Westminster needs to know that, if it introduces legislation without proper consideration of how it will affect issues that are the responsibility of this Parliament, the Scottish Government and the Scottish Parliament will take a stand and will not simply rubber stamp UK legislation. I support the motion.
I agree with Jamie Hepburn about the value of this morning’s debate. I probably owe Kevin Stewart a debt of gratitude, as I should have declared an interest at the outset. I am a board member of the Hearts and Balls Charitable Trust, which works with people who have suffered severe injury as a result of sporting accident.
I concur with Nicola Sturgeon’s reference to the powerful personal stories that resonate around this debate. My brother was left quadriplegic as a result of a rugby accident in the mid-1990s. I know from my discussions with him that the proposals raise a great deal of concern because of the uncertainty and so on. Nevertheless, that is not an argument for ducking an issue that, as a number of members have mentioned, has been around for a while and has been promoted by successive UK Administrations and now, unfortunately, has to be addressed in times that are less propitious than they were 10 or so years ago.
The debate has involved passionate speeches from members across the chamber, inspired by personal experience and the evidence that has been received by the various committees that took evidence. I take exception to Helen Eadie’s suggestion that the issue is geographically confined. There is no doubt that the issue is raising concern and debate across the country, including in my constituency.
I do not have time. I might let Mrs Eadie in at the end, if I can.
I do not doubt the sincerity of the concerns that have been expressed—as I say, I share some of them. However, in the absence of practical, credible alternatives to what is being proposed, I cannot escape the feeling that there is a little too much political posturing in all this.
The outcome of this evening’s vote is in no doubt, but the consequence of the votes of the SNP and Labour members will be to throw into uncertainty much-needed passported benefits such as free school meals, legal aid, energy assistance and blue badges for the many thousands of people in Scotland who rely on them.
The need for reform in some shape or form has been acknowledged in every speech without exception. Duncan McNeil set a very good tone at the outset, and I acknowledge the commitment that he has shown over many years to the issues that we have discussed, not least in his current role as the convener of the Health and Sport Committee. However, he recognises that work is the best way out of poverty; it is not just about making the system simpler.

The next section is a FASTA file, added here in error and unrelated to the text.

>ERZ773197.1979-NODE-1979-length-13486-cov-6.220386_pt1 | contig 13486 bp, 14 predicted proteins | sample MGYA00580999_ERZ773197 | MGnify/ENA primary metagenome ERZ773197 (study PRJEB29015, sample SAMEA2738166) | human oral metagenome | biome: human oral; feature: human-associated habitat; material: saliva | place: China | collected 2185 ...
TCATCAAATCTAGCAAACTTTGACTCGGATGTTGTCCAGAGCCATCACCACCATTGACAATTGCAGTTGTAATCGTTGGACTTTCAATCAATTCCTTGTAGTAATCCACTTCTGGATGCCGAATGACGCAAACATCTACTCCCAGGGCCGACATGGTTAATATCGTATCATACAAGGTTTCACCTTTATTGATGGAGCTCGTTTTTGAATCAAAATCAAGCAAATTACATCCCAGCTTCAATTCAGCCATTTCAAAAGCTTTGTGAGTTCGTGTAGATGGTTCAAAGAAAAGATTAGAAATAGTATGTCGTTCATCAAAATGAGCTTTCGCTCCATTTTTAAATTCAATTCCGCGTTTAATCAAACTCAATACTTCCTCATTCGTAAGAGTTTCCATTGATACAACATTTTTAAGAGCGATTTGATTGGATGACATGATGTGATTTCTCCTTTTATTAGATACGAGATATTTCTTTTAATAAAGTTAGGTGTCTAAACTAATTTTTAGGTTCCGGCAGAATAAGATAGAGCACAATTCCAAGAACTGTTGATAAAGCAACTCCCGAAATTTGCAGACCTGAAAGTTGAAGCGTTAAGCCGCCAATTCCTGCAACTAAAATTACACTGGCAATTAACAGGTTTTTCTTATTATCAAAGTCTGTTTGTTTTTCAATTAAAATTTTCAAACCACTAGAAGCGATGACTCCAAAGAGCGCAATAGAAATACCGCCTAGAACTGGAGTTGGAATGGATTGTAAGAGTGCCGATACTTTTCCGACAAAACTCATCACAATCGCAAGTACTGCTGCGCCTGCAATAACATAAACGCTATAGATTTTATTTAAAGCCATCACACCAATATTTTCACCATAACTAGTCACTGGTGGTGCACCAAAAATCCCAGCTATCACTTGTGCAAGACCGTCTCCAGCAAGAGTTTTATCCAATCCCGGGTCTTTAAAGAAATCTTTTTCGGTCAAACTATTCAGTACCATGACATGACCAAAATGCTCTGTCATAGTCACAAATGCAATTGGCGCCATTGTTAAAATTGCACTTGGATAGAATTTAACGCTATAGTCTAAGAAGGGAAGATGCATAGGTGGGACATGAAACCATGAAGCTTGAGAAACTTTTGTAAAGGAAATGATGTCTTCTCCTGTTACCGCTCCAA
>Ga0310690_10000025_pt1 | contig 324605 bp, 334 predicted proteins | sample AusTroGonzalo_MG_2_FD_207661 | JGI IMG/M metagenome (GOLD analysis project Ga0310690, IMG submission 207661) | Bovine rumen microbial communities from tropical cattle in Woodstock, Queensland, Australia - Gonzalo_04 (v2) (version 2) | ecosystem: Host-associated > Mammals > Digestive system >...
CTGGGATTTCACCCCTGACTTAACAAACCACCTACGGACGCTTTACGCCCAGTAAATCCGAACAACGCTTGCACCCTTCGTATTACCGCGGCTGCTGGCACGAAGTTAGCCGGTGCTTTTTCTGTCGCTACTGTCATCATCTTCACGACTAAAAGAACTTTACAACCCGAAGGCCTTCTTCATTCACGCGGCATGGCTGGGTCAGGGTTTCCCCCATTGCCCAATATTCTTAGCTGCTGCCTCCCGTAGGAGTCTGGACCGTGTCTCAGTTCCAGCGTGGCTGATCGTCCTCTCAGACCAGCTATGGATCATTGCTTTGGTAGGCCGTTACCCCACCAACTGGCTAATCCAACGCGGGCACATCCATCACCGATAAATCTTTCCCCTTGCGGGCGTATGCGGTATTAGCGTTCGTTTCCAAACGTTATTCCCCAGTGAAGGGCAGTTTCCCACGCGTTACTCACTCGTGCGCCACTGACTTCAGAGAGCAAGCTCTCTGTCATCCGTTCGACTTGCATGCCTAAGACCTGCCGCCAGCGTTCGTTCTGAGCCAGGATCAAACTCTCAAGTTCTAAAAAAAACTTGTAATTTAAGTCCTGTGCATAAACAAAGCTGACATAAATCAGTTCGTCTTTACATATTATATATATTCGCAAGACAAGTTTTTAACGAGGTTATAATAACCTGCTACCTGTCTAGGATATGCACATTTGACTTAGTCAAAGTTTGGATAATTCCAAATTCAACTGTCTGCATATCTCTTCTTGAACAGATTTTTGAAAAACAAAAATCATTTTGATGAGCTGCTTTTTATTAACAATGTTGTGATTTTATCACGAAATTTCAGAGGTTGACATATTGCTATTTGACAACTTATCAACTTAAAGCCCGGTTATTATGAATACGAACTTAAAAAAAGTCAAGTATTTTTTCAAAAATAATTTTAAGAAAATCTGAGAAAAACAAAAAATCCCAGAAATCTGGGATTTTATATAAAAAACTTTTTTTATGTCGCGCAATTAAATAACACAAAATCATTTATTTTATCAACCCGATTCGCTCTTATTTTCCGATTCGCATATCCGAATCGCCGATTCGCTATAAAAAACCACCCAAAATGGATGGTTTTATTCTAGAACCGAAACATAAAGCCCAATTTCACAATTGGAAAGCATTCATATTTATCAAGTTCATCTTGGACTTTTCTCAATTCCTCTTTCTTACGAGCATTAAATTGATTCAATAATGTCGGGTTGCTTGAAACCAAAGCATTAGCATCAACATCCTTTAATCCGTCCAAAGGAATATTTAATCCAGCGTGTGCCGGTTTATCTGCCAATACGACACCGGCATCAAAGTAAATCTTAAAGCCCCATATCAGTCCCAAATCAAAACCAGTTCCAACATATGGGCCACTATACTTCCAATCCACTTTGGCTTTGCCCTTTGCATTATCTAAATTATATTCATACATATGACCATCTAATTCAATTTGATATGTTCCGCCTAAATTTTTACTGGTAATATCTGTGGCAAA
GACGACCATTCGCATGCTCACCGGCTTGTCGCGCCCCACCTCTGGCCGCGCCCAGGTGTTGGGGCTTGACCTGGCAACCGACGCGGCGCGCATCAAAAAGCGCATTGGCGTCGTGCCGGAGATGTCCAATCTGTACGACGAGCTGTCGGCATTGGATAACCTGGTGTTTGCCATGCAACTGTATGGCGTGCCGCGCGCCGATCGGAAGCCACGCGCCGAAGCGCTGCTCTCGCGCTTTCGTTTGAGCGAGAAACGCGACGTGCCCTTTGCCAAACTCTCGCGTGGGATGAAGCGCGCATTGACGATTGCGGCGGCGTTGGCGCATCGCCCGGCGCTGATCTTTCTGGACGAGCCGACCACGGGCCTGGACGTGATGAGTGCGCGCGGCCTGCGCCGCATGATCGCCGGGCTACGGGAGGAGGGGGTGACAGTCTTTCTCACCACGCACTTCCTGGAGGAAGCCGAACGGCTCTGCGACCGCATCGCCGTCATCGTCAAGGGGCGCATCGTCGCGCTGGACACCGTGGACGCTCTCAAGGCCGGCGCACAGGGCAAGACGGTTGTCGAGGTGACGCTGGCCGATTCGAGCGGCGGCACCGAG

Bob Doris started his speech with a number of demands of any reform programme. I certainly could not take exception to any of those demands. A similar sentiment was expressed by Annabelle Ewing, Richard Lyle and other members, who emphasised the need for greater simplicity. However, there seemed to be an underlying assumption that the process of simplification is pain free, or that making work pay can be brought about through reform that will not result in the removal or reduction of benefits that many people receive. I fully accept that reform needs to happen against the backdrop of proper safety nets, but it is nonsensical to suggest that the option is somehow pain free.
I appreciate that serious and detailed concerns remain in the debate and as a result of the work of the three committees that have been involved in the process, and I would argue that more changes are needed. Mary Scanlon, Siobhan McMahon and the cabinet secretary at the outset have pointed to welcome changes that have already been made, whether in relation to mobility allowances, housing benefits or the Harrington recommendations. To respond to a point that Siobhan McMahon made, perhaps it is unrealistic to think that amendments will not be tabled to a bill of such a size. I cannot think of any such bill in respect of which that has been the case.
Passions will run high on the issue. Jamie Hepburn is absolutely right—I have said that twice in one speech; perhaps that is a record, or it may be something to do with Christmas. The volume of briefings and correspondence on the issue is testimony to the extent to which people feel passionately about it. However, Jamie Hepburn may need to explain why he believes that Citizens Advice Scotland, Children 1st and the Child Poverty Action Group in Scotland are all wrong on the approach that they advocate to this evening’s vote.
It is not good enough for someone to say that they are in favour of reform without setting out its details. Murdo Fraser was correct. The issue was largely ducked in the good times while the welfare budget ballooned.
I do not agree with Jackson Carlaw that the Scottish Government has no right to meddle—he used words to that effect. Engagement is needed. That is not to say that every point on every issue will be conceded, but the Government has an unavoidable responsibility to set out the details of the reform that it wishes to see, particularly for those who are demanding more or absolute control over the issues.
We need to create a welfare system that is simple to understand, lifts people out of poverty, makes work pay and always includes a proper and effective safety net for those who need it, but we need to be realistic about all that that entails.